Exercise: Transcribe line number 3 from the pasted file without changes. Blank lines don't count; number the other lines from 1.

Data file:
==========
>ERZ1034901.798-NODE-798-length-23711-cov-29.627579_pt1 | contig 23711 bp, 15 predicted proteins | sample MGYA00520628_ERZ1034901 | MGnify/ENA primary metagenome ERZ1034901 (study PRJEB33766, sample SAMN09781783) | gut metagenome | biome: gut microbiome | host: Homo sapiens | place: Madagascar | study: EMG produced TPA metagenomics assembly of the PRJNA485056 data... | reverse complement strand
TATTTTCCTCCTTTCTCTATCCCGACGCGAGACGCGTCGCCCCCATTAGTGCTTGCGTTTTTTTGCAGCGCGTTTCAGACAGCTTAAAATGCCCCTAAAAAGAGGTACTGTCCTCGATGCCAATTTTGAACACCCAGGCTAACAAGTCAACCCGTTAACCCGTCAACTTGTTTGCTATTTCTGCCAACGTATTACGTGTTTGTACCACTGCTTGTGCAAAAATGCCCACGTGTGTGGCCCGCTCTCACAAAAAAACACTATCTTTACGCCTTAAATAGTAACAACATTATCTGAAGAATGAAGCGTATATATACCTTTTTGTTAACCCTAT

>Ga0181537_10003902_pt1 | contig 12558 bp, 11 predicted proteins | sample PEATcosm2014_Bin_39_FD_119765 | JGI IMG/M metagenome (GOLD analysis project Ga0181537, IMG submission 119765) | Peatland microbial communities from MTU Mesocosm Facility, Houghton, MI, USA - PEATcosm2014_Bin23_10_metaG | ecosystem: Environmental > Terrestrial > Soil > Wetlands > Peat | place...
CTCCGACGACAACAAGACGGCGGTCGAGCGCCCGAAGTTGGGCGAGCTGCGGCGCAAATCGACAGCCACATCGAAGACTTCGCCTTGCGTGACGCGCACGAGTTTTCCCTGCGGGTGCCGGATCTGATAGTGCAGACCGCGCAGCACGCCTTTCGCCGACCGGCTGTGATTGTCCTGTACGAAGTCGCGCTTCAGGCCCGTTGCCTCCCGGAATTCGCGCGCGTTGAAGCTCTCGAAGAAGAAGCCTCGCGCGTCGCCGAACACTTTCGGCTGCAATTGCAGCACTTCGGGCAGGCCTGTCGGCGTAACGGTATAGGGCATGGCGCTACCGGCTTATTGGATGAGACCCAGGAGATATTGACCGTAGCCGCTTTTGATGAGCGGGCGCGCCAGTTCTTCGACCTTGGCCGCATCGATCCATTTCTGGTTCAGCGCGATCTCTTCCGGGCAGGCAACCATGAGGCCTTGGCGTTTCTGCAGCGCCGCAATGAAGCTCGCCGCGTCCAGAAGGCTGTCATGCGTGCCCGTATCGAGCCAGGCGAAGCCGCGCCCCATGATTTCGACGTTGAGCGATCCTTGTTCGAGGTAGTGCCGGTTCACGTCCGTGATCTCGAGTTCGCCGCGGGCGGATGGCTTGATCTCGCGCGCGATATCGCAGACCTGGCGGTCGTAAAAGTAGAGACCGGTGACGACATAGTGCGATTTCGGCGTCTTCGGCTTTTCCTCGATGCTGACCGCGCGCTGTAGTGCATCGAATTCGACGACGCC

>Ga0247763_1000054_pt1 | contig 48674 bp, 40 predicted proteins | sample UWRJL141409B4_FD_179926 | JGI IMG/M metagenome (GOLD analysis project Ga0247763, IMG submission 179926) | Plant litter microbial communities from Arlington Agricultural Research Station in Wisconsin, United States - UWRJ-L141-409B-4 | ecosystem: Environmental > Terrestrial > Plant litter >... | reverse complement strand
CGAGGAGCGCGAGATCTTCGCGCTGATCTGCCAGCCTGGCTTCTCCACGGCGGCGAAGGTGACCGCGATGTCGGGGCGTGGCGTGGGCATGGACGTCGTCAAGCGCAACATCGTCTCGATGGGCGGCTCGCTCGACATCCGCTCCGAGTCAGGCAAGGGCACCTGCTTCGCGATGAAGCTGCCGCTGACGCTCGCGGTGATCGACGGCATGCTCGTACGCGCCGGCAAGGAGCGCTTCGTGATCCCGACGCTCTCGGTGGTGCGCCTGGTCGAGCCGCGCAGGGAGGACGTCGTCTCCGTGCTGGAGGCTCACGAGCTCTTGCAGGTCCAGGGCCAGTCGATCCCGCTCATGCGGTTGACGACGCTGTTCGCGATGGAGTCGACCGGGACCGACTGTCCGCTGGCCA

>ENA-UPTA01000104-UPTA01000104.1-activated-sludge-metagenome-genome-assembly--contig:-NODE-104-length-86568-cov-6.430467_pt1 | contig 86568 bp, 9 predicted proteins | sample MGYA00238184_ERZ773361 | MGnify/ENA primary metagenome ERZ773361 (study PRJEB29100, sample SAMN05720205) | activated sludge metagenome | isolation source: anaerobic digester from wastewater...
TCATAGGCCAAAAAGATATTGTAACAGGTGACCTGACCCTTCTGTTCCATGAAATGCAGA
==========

>Ga0181537_10003902_pt1 | contig 12558 bp, 11 predicted proteins | sample PEATcosm2014_Bin_39_FD_119765 | JGI IMG/M metagenome (GOLD analysis project Ga0181537, IMG submission 119765) | Peatland microbial communities from MTU Mesocosm Facility, Houghton, MI, USA - PEATcosm2014_Bin23_10_metaG | ecosystem: Environmental > Terrestrial > Soil > Wetlands > Peat | place...